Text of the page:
(Anila B) INS Viraat, the oldest aircraft carrier in the world has completed the decommissioning refit in Cochin Shipyard on 04th September 2016. The ship will be towed back to Mumbai from Kochi for the decommissioning ceremony later this year. The ship arrived Kochi in last July for Essential Repairs and Dry Docking (ERDD) prior to the decommissioning. The second Centaur-Class aircraft carrier of the country has spent 29 years under the Indian flag and 27 years with the Royal Navy of UK, making it a total of 56 years of operational service and she holds the Guinness Record for being the oldest serving warship. The iconic warship played a major role in Operation Jupiter, Operation Parakram and Operation Vijay after commissioned into Indian Navy. Decommissioning of INS Viraat is indeed an emotional moment for India.
INS Viraat was commissioned into Indian Navy on 12th May 1987 at Plymouth, United Kingdom by Dr. P. C. Alexander, High Commissioner of India to UK. The ship operated Sea Harrier (White Tigers- fighter aircrafts), Seaking 42B (Harpoons- Anti Submarine helicopters) & Seeking 42C (Commando Carrier helicopters) and Chetak (Angles- SAR helicopter) as her main air elements. The Sea Harrier fleet was also decommissioned at Goa in May 2016. Under the Indian Flag, various aircrafts have flown more than 22,034 hours from the decks of INS Viraat. She has spent nearly 2,250 days at sea sailing 5,88,288 NM (10,94,215 KM). This implies that Viraat has been at sea for over six years covering the entire globe about 27 times.
INS Viraat involved in her first major operation- ‘Operation Jupiter’ in July 1989 as a part of Indian Peace Keeping Operations in Sri Lanka in the wake of the breakdown of the Indo- Sri Lankan Accord of 1986. On 27th July 1989, the ship mounted 76 helo sorties off Kochi to embark over 350 army personnel and over 35 tons of stores of 7 Garhwal Rifles. Over the next few weeks, Viraat and her task group remained deployed at a measured distance from the war zone, utilizing the time to train soldiers, which adequately demonstrated the ship’s operational versatility. She also played a pivotal role in Operation Parakram followed after the terrorist attack on Indian Parliament in 2013. The Ship also played a key role in Operation Vijay by creating blockade against Pakistan during Kargil War in 1999. The ship has also participated in various international joint exercises like Malabar (with US Navy), Varuna (with French Navy), Naseem-Al-Bahr (with Oman Navy) and has been an integral element of annual Theater Level Operational Exercise (TROPEX). The last operational deployment of the ship was the participation in International Fleet Review (IFR-2016) at Vishakhapatanam on February, 2016.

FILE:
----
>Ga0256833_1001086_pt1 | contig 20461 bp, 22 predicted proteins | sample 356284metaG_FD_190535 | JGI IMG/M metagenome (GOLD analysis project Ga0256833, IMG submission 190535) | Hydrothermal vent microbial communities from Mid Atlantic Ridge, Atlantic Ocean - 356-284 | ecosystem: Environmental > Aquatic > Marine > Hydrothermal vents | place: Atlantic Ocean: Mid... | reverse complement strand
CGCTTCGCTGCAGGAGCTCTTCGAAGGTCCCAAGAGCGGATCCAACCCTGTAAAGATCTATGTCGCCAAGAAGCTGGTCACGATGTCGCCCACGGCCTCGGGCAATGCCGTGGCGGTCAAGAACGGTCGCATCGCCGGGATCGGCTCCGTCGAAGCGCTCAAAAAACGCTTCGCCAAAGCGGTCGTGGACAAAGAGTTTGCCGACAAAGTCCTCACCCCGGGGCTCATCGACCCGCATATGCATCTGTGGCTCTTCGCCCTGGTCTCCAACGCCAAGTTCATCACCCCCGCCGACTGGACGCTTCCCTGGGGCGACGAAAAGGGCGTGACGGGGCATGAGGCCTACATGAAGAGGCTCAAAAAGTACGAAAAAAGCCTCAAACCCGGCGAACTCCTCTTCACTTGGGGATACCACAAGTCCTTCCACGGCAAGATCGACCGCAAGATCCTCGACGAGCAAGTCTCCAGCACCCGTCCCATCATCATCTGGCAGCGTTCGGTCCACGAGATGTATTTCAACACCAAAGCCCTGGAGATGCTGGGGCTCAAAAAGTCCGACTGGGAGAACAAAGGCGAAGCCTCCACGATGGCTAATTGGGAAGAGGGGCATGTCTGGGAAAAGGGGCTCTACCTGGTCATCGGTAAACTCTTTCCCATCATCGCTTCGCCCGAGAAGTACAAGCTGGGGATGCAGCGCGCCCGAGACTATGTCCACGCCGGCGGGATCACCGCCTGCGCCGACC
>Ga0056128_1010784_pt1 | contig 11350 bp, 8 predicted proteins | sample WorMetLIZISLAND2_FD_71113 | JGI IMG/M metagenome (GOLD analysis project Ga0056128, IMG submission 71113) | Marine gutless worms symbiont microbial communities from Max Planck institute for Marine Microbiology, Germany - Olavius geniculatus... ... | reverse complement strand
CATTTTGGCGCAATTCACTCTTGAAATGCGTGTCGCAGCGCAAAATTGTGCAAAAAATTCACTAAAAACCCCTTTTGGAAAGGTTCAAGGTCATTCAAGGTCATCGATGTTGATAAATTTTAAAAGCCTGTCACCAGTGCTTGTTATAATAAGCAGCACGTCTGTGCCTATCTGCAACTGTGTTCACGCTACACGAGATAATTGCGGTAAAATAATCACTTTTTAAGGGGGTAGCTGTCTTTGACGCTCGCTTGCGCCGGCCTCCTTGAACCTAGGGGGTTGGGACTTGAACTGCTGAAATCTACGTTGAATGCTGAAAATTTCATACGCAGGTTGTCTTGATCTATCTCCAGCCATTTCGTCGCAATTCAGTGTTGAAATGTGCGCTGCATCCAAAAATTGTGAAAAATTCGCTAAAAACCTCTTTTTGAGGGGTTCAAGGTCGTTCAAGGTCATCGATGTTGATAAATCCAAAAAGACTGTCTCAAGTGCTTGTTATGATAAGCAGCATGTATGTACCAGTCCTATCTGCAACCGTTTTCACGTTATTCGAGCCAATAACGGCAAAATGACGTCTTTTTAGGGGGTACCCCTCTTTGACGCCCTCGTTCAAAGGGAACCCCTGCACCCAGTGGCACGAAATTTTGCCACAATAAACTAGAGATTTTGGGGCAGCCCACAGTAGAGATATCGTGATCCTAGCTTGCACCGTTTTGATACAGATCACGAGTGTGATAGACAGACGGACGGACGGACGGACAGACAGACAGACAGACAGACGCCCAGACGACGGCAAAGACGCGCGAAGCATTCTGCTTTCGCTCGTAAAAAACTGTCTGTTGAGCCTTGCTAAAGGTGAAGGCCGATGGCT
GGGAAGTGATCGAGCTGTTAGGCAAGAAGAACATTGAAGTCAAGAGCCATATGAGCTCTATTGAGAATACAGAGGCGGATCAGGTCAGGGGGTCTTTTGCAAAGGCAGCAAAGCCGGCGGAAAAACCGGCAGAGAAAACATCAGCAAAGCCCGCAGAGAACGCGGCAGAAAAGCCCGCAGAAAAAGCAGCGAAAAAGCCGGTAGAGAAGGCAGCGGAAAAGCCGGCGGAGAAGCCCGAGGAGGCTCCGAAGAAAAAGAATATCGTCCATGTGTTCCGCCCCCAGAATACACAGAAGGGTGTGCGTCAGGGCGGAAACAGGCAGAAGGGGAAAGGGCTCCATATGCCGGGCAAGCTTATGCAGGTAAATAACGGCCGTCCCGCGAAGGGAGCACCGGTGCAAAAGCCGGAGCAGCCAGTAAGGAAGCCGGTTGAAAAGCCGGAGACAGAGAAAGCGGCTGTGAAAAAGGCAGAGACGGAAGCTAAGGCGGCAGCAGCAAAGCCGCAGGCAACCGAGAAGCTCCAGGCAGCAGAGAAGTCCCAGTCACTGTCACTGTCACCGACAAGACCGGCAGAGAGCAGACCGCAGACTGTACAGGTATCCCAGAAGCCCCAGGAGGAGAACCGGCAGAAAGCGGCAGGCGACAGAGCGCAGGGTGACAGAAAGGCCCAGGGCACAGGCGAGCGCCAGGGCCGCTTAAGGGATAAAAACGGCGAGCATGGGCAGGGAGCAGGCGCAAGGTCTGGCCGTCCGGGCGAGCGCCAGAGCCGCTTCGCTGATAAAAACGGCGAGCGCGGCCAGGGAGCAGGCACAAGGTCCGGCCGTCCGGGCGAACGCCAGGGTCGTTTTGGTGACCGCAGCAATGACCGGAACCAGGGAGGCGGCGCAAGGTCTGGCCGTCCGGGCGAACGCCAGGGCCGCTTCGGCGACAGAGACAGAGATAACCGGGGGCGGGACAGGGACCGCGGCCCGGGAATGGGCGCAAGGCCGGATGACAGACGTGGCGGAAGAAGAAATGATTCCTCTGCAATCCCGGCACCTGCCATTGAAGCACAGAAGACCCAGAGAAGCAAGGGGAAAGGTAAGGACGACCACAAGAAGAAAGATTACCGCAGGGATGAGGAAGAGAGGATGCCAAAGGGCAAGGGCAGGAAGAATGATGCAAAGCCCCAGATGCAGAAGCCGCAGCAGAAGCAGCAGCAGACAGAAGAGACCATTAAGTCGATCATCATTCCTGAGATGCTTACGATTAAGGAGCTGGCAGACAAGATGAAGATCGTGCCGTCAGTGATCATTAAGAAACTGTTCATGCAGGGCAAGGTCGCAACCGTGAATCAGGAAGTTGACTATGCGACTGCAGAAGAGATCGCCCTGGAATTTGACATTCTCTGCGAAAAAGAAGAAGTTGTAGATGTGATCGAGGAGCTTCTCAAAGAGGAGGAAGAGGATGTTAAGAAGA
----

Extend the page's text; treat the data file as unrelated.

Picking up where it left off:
INS Viraat was originally commissioned by the British Royal Navy as HMS Hermes on 18th November 1959. Between 1959 and 1970 Hermes served as one of the Royal Navy’s four Strike Carriers, mainly operating in the Indian Ocean. In 1970, she switched to her second existence as a Commando Carrier or a Landing Platform Helicopter (LPH) and her third avatar, between 1976 and 1980 was of an Anti-Submarine Warfare (ASW) carrier with the option to revert to the LPH role at short notice. In 1982, Hermes saw action in the Falklands under the command of Captain Middleton where she distinguished herself as the Flagship of the Royal Navy in the campaign to regain Falklands and South Georgia from Argentina. The 100-day war in hostile weather saw the Sea Harriers undertake 2376 sorties and shoot down 23 enemy aircraft with the loss of only one aircraft to enemy fire. The 108 continuous days at sea, without a single major defect, under difficult combat and sea conditions, were her finest hour.
The need for a second aircraft carrier for the Indian Navy was felt in the early 1980’s to ensure force level stability since INS Vikrant was nearing the end of her service life. On 24th April 1986 it was announced in Parliament that India would acquire HMS Hermes at a cost of £63 million. Hermes commenced a year long refit and refurbishment schedule in April 1986 before commissioning as INS Viraat. The motto of INS Viraat “Jalamev Yasya, Balamev Tasya” (One Who Controls the Sea is All Powerful) is truly reflective of the role that she is expected to discharge in furtherance of the nation’s maritime goals. The crest of INS Viraat depicts an eagle with five arrows. The eagle symbolizes air power and the five arrows held in the talon represent the ship’s versatile weapon capability. The ship is affiliated to Garhwal Rifles and Scouts, an elite infantry regiment of the Indian Army, since their joint participation in Operation Jupiter.